As David Lonsdale writes, we feel peace about a particular decision when it is “coherent with” God’s desires for our happiness. Ignatius understood that God works through our deepest desires. When we are following that path to God, things seem right. Things feel in synch because they are in synch.”

You can also imagine yourself choosing an option and acting as if you made the decision ,and then pay attention to how you feel.

Normally our minds move restlessly from one alternative to the other, jumping like a nervous grasshopper from one blade of grass to the next, never giving ourselves sufficient time to consider either alternative. But after imaginatively living with one course of action, and then the other, certain things will come to mind that you may not have noticed before.

The “Third Time” is the most ambiguous scenario. You are choosing among two or more options and you are not feeling clearly pulled in any direction. There is very little clarity.

Saint Ignatius provided a few methods for making this kind of decision; here are the steps to the first method:

1)   Put before yourself in prayer the choice. You’ll sit down and make it clear what the options are.

2)   Identify your ultimate objective. For Saint Ignatius, this was to please God. For you, it might be something else. [Note: This is a difficult step for me. I don’t have an ultimate objective]

3)   Ask God to move your heart towards the better decision.

4)   Make a pros and cons list for each option. This reminds us that all decisions have both positive and negatives. Very few decisions are a 100% either way

5)   Pray about your lists and see which way your reason inclines. This takes time but eventually you will come to a choice that brings you some peace.

6)   Ask for some sort of confirmation from God that this is the right decision. Confirmation comes in different forms. Perhaps it is a feeling of consolation or desolation, perhaps it’ll just be a simple feeling that you shouldn’t do something. Or maybe your office building will burn down and then you’ll know its time to switch careers.

Martin describes the First Method as being reason­ based. Though it seems like obvious advice, many people are not being indifferent or detached from their decisions. The First Method helps counter that process.

Using lists in decision-making is common. What Ignatius adds to this approach is indifference, praying over the list, seeking confirmation, and trusting that God is part of the process, because God desires your happiness and peace.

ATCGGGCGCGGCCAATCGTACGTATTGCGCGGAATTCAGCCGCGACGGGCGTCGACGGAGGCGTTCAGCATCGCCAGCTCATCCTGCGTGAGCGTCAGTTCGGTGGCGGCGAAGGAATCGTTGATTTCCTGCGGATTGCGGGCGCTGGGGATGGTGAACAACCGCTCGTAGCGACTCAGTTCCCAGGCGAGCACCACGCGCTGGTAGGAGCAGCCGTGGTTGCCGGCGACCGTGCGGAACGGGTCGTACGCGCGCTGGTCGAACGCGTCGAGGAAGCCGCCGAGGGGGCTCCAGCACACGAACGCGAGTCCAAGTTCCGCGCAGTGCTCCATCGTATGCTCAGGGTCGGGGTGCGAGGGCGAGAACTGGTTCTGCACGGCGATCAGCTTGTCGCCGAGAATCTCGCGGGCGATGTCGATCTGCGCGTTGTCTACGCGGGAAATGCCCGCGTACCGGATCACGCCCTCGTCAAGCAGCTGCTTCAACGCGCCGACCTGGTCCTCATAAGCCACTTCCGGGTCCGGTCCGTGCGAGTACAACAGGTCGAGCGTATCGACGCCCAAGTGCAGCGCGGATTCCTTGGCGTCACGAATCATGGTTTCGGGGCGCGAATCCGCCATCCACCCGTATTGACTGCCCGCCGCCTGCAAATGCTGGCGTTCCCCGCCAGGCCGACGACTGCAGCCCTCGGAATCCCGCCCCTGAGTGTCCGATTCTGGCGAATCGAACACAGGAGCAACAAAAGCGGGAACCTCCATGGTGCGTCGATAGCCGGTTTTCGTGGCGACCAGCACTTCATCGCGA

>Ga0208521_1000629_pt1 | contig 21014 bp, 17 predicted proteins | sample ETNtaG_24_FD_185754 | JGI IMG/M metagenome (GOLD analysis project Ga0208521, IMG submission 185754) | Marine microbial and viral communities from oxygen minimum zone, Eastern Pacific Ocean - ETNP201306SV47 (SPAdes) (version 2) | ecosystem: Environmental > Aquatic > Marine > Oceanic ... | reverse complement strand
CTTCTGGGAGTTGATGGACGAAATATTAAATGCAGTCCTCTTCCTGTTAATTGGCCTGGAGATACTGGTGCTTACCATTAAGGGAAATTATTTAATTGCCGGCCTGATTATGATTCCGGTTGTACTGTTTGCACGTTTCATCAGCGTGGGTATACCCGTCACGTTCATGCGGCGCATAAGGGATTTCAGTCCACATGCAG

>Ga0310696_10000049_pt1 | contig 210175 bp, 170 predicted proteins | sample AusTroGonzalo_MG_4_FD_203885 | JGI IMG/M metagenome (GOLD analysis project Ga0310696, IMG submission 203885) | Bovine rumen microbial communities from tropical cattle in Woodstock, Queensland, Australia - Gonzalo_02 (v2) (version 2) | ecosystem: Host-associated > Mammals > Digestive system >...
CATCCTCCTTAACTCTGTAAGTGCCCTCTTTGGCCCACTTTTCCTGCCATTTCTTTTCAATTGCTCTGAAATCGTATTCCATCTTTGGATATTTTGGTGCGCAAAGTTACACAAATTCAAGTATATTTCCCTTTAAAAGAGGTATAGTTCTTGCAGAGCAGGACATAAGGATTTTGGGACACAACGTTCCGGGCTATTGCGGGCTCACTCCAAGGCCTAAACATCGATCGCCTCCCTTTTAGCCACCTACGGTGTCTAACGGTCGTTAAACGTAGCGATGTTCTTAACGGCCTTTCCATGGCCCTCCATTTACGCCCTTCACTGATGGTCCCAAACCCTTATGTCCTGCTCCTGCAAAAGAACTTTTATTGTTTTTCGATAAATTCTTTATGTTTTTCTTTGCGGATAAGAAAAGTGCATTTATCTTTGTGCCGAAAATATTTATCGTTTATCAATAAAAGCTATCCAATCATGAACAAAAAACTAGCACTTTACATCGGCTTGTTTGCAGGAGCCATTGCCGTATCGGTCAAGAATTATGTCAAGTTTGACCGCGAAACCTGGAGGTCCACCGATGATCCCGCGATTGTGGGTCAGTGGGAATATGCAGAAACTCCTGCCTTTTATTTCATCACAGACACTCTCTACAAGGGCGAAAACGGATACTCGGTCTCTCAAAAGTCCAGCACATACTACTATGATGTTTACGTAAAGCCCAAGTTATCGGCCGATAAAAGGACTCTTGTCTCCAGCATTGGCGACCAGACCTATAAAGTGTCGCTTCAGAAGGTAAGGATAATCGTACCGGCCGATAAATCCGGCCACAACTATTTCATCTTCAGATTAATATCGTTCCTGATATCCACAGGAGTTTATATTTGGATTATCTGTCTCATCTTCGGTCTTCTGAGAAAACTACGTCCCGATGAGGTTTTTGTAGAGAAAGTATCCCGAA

The Second Method offers a different set of techniques that could be helpful if the First Method felt too cold and analytical.

1)   Imagine what you’d tell a person you never met who was making the same decision as you are. This helps you remove the focus on yourself.

2)   Imagine yourself on your deathbed reflecting on your decisions. This is not a simple, “YOLO” mindset, but rather, a way to sort out what is expedient now versus what might be beneficial in the long run.

3)   Imagine yourself at the Last Judgment. Here, you would be standing before God trying to explain the decision you chose. Would he be happy with it? If you chose to take the higher paying job at the expense of spending time with your family, would God be pleased?

4)   Bonus: Imagine what your “best self” would do. Think of what the more confident, loving, and mature version of yourself would do in this situation. This will help expose your insecurities and fears and show you where these are holding you back from making good decisions.

Most of these steps may sound familiar to you, especially if you read self-improvement type books. There is more language about God in the Jesuit decision-making process, but the fundamental principles hold true.

For example, the step that tells you to “imagine yourself at the Last Jugement” is quite an illuminating mental exercise, even if you don’t believe in God. I just used the technique with a minor decision this morning. “Should I sleep an extra hour or should I get up and write a blog post?”

I thought about explaining this decision to God and the answer was pretty clear, get up and write the damn blog post.

I’ll report back on any decisions I make using the above practices. 

  • Joe Choi

    I think I’ve violated the “don’t change for change’s sake” a few times. Ha!

    • DaleDavidson149

      As have I. It’s hard not to absorb the modern advice of changing jobs/cities/whatever as soon as things become uncomfortable.